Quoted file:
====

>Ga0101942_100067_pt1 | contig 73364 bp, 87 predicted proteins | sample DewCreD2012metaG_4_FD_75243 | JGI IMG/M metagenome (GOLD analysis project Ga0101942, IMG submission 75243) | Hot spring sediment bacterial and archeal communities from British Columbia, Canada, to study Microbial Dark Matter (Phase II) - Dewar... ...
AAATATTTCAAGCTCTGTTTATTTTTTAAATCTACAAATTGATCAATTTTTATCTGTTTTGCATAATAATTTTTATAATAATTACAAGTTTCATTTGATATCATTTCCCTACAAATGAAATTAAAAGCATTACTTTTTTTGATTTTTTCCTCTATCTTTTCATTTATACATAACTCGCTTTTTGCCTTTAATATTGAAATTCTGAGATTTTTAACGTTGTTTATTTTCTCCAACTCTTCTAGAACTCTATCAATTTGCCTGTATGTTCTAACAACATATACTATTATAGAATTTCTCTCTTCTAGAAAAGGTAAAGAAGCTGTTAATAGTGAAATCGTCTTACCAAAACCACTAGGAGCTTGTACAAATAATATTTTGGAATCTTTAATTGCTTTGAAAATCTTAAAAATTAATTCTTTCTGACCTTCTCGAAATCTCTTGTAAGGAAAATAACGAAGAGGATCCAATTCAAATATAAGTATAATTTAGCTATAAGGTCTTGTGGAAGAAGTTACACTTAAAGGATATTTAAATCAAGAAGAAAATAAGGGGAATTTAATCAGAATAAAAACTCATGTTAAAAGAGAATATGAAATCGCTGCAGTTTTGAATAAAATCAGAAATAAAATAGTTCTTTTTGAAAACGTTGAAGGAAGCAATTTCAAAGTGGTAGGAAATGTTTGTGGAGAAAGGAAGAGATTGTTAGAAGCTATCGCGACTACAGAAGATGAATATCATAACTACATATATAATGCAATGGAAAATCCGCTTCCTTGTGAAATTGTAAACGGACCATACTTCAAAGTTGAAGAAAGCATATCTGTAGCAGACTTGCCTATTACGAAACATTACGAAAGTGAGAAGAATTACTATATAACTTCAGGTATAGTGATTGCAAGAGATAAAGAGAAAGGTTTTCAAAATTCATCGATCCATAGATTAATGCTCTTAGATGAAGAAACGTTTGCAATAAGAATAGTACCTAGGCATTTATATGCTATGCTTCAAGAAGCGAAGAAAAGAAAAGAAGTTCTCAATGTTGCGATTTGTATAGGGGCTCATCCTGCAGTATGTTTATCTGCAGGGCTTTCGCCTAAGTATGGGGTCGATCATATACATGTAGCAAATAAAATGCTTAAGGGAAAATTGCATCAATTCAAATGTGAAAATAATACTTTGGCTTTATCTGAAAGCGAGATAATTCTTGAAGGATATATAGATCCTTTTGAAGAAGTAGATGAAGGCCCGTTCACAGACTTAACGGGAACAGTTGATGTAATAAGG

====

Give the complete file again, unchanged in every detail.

>Ga0101942_100067_pt1 | contig 73364 bp, 87 predicted proteins | sample DewCreD2012metaG_4_FD_75243 | JGI IMG/M metagenome (GOLD analysis project Ga0101942, IMG submission 75243) | Hot spring sediment bacterial and archeal communities from British Columbia, Canada, to study Microbial Dark Matter (Phase II) - Dewar... ...
AAATATTTCAAGCTCTGTTTATTTTTTAAATCTACAAATTGATCAATTTTTATCTGTTTTGCATAATAATTTTTATAATAATTACAAGTTTCATTTGATATCATTTCCCTACAAATGAAATTAAAAGCATTACTTTTTTTGATTTTTTCCTCTATCTTTTCATTTATACATAACTCGCTTTTTGCCTTTAATATTGAAATTCTGAGATTTTTAACGTTGTTTATTTTCTCCAACTCTTCTAGAACTCTATCAATTTGCCTGTATGTTCTAACAACATATACTATTATAGAATTTCTCTCTTCTAGAAAAGGTAAAGAAGCTGTTAATAGTGAAATCGTCTTACCAAAACCACTAGGAGCTTGTACAAATAATATTTTGGAATCTTTAATTGCTTTGAAAATCTTAAAAATTAATTCTTTCTGACCTTCTCGAAATCTCTTGTAAGGAAAATAACGAAGAGGATCCAATTCAAATATAAGTATAATTTAGCTATAAGGTCTTGTGGAAGAAGTTACACTTAAAGGATATTTAAATCAAGAAGAAAATAAGGGGAATTTAATCAGAATAAAAACTCATGTTAAAAGAGAATATGAAATCGCTGCAGTTTTGAATAAAATCAGAAATAAAATAGTTCTTTTTGAAAACGTTGAAGGAAGCAATTTCAAAGTGGTAGGAAATGTTTGTGGAGAAAGGAAGAGATTGTTAGAAGCTATCGCGACTACAGAAGATGAATATCATAACTACATATATAATGCAATGGAAAATCCGCTTCCTTGTGAAATTGTAAACGGACCATACTTCAAAGTTGAAGAAAGCATATCTGTAGCAGACTTGCCTATTACGAAACATTACGAAAGTGAGAAGAATTACTATATAACTTCAGGTATAGTGATTGCAAGAGATAAAGAGAAAGGTTTTCAAAATTCATCGATCCATAGATTAATGCTCTTAGATGAAGAAACGTTTGCAATAAGAATAGTACCTAGGCATTTATATGCTATGCTTCAAGAAGCGAAGAAAAGAAAAGAAGTTCTCAATGTTGCGATTTGTATAGGGGCTCATCCTGCAGTATGTTTATCTGCAGGGCTTTCGCCTAAGTATGGGGTCGATCATATACATGTAGCAAATAAAATGCTTAAGGGAAAATTGCATCAATTCAAATGTGAAAATAATACTTTGGCTTTATCTGAAAGCGAGATAATTCTTGAAGGATATATAGATCCTTTTGAAGAAGTAGATGAAGGCCCGTTCACAGACTTAACGGGAACAGTTGATGTAATAAGG